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It's hard to find a game that has a bigger collection of absolutely grotesque monsters than The Witcher 3. The series on a whole takes a bit out of every popular fable and puts its own unique spin to it, crafting a world that is equal parts familiar and unique at the same time. While most of the monsters present in this game aren't all that bad to look at, the same can't be said of The Witcher 's version of the undead.
Drowners, rotfiends, and grave hags are just a few of the many foul beasts Geralt will encounter during his travels. One such creature that has been a thorn in the side of this witcher are ghouls — flesh-eating monstrosities that are absolutely horrifying in every sense of the word. Having even a little bit of curiosity when it comes to these abominations is hard to fathom, and yet people have actually managed to point out flaws in the background of this creature and framed ten questions about these ghouls that have been left unanswered.
Read on if you don't have a weak stomach and can actually fathom reading about these necrophage horrors. For creatures that are supposed to be incredibly hungry and take the first opportunity possible to get some fresh meat, ghouls can be some incredibly picky eaters at times.
It's stated that some ghouls prefer taking some flesh, ripping it up, and letting it fester before feasting on it. It sounds disgusting and highly improbable, given how gluttonish necrophages are in The Witcher.
For the most part, it's shown and stated time and time again that ghouls mostly eat human meat, with some of them going so far as to targeting live targets if they're starving. However, it's also stated that some ghouls tend to target livestock on rare occasions. Is this a desperate maneuver or do some ghouls genuinely prefer animal meat over than of humans? It's a question that, like many others on this list, has no proper answer.
Ghoul | witcher
Fighting ghouls can prove to be a tricky business, but what makes these creatures all the more lethal is the fact that they can go into a frenzy if their health is too low. This allows them to attack with a burst of strength that is notably absent in the initial stages, prompting one to ask exactly what changes in these beasts that allows them to access this sudden inflow of power. A ghoul's attack power isn't the only thing that rises once they access rage mode — they also gain the ability to regenerate their health after their frenzy is over.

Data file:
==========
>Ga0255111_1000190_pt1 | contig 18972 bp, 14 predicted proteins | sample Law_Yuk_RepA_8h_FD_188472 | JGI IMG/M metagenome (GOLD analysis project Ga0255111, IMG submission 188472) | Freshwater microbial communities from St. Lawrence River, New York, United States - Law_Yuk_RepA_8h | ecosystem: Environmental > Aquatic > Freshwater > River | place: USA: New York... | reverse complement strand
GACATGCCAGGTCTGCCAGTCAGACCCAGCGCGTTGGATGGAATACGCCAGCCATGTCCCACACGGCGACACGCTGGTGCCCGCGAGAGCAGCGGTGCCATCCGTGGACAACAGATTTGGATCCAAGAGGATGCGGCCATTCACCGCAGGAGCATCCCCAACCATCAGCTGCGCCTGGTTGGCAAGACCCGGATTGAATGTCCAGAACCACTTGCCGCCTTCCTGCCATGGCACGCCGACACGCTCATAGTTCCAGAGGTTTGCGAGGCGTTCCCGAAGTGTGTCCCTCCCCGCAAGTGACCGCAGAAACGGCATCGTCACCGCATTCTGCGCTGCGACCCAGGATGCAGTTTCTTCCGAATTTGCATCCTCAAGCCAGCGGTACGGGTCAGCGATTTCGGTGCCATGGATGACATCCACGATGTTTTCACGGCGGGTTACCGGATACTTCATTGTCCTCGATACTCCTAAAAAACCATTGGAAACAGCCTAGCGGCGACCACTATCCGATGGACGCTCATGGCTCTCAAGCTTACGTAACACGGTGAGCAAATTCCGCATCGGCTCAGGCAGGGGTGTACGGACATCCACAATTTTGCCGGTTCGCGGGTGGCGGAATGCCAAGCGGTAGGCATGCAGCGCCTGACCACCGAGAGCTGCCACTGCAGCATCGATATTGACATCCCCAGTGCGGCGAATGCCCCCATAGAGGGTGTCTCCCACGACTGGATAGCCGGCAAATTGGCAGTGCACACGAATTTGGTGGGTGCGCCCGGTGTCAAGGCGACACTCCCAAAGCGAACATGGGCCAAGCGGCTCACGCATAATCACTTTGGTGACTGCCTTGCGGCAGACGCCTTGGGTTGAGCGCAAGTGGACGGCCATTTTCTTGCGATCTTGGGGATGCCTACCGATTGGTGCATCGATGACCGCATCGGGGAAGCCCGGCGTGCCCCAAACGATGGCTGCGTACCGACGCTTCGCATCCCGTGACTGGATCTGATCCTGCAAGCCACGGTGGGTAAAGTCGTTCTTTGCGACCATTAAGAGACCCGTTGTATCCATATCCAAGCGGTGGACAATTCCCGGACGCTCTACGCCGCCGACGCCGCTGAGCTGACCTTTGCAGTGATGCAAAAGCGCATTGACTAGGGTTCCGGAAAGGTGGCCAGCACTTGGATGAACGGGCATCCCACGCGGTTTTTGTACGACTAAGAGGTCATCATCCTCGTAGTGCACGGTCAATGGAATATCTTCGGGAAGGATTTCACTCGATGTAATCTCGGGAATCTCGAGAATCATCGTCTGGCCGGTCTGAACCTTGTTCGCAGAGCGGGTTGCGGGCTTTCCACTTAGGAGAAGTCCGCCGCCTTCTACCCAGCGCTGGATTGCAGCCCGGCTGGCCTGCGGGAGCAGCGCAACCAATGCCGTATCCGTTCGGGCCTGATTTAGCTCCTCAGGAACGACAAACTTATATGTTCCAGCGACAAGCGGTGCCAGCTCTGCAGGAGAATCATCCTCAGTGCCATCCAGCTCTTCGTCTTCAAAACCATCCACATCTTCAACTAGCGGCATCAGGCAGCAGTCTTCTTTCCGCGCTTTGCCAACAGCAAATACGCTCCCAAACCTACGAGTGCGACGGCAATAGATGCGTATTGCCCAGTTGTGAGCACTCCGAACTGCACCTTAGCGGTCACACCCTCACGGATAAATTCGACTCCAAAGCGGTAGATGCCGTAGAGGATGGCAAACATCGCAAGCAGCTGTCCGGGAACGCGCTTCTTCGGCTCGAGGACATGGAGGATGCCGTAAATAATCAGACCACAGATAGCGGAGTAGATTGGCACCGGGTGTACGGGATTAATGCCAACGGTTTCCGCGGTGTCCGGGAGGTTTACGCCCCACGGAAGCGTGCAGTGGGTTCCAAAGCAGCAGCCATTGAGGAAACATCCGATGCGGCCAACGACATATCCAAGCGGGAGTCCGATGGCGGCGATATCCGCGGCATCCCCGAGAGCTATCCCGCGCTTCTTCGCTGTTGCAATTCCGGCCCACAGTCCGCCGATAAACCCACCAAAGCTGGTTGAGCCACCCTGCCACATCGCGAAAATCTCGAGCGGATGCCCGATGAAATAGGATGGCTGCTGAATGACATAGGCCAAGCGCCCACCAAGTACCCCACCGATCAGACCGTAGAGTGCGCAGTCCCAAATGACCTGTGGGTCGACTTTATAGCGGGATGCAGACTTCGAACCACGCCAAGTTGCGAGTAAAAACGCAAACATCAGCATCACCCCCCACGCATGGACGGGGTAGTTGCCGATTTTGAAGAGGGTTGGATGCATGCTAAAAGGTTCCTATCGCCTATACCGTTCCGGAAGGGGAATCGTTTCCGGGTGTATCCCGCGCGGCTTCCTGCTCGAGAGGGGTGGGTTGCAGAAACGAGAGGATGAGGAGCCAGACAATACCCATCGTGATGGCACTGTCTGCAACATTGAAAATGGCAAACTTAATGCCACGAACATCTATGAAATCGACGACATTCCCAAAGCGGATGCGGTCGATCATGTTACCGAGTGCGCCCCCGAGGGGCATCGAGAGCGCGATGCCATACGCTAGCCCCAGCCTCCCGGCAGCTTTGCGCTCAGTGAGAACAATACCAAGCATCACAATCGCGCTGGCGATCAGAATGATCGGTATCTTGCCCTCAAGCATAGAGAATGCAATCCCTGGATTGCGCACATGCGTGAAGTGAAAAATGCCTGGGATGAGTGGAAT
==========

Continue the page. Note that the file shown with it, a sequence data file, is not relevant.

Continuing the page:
This can be countered by casting the Axiiwhich is a fact most people aren't aware of.
Again, the same logic applies here as it did in the last section — how does exhausting themselves allow these ghouls to regenerate their health? If anything, it should make them even more vulnerable to a follow-up attack! Perhaps the most pressing question about rage mode is the fact that it only activates when the ghoul is on the verge of death, and not before.
Necrophages might not be the smartest creatures on the Continent, but even ghouls should realize that using an attack that allows them to dish out massive damage before letting them regenerate their health is something that should be pulled out the moment they realize how strong their opponent is. The first game in the series is a legendary title for a of reasons, but it's definitely hard to get through in modern times.
Ghoul - loot and locations
This, coupled with the sheer of inconsistencies it has with the rest of the trilogy, makes it an odd starting point for the games indeed. Ghouls are a great example, with a of weird changes that happen across the two games they don't appear in The Witcher 2.
For starters, the ghouls in the first game walk like humans, while the ones in The Witcher 3 are more doglike. If this wasn't perplexing enough as is, there are a of additional changes on top of this as well. The ghouls in the first Witcher game are absolute brutes that require Geralt's Strong Style to cause even a dent in their health bar.
This is simply not the case in The Witcher 3where ghouls are more nimble and need to be hit with quicker attacks. All these points lead to the biggest discrepancy of them all The first game describes ghouls as reanimated corpses of people who were forced into cannibalism — a statement that is completely untrue. Ghouls and other such creatures are a by-product of the Conjunction of the Spheres, and nothing more. The first game also has a misleading statement by Lambert when it comes to these ghouls, who states that using Fast Style against them is a good option.
This is absolutely untrue — the bestiary itself states that Strong Style provides a better opportunity to deal with these beasts. Most people chalk this down to a translation error The question about whether most of the necrophages in The Witcher are undead or not has been prevalent ever since the series broke into the mainstream.
While the right answer is apparently that these creatures are post-Conjunction beings, there is information that points to the fact that maybe the Conjunction of the Spheres simply brought forth spirits that inhabited these dead bodies, technically making them undead. Whatever the answer might be, the fandom won't be getting it anytime soon. Chorizo and the amigos in Far Cry 6 aren't helpful and only hurt the story and world Ubisoft has tried to build. Share Share Tweet .
Ritwik Mitra Articles Published. Games, music, TV shows, movies, and a little bit of everything else.
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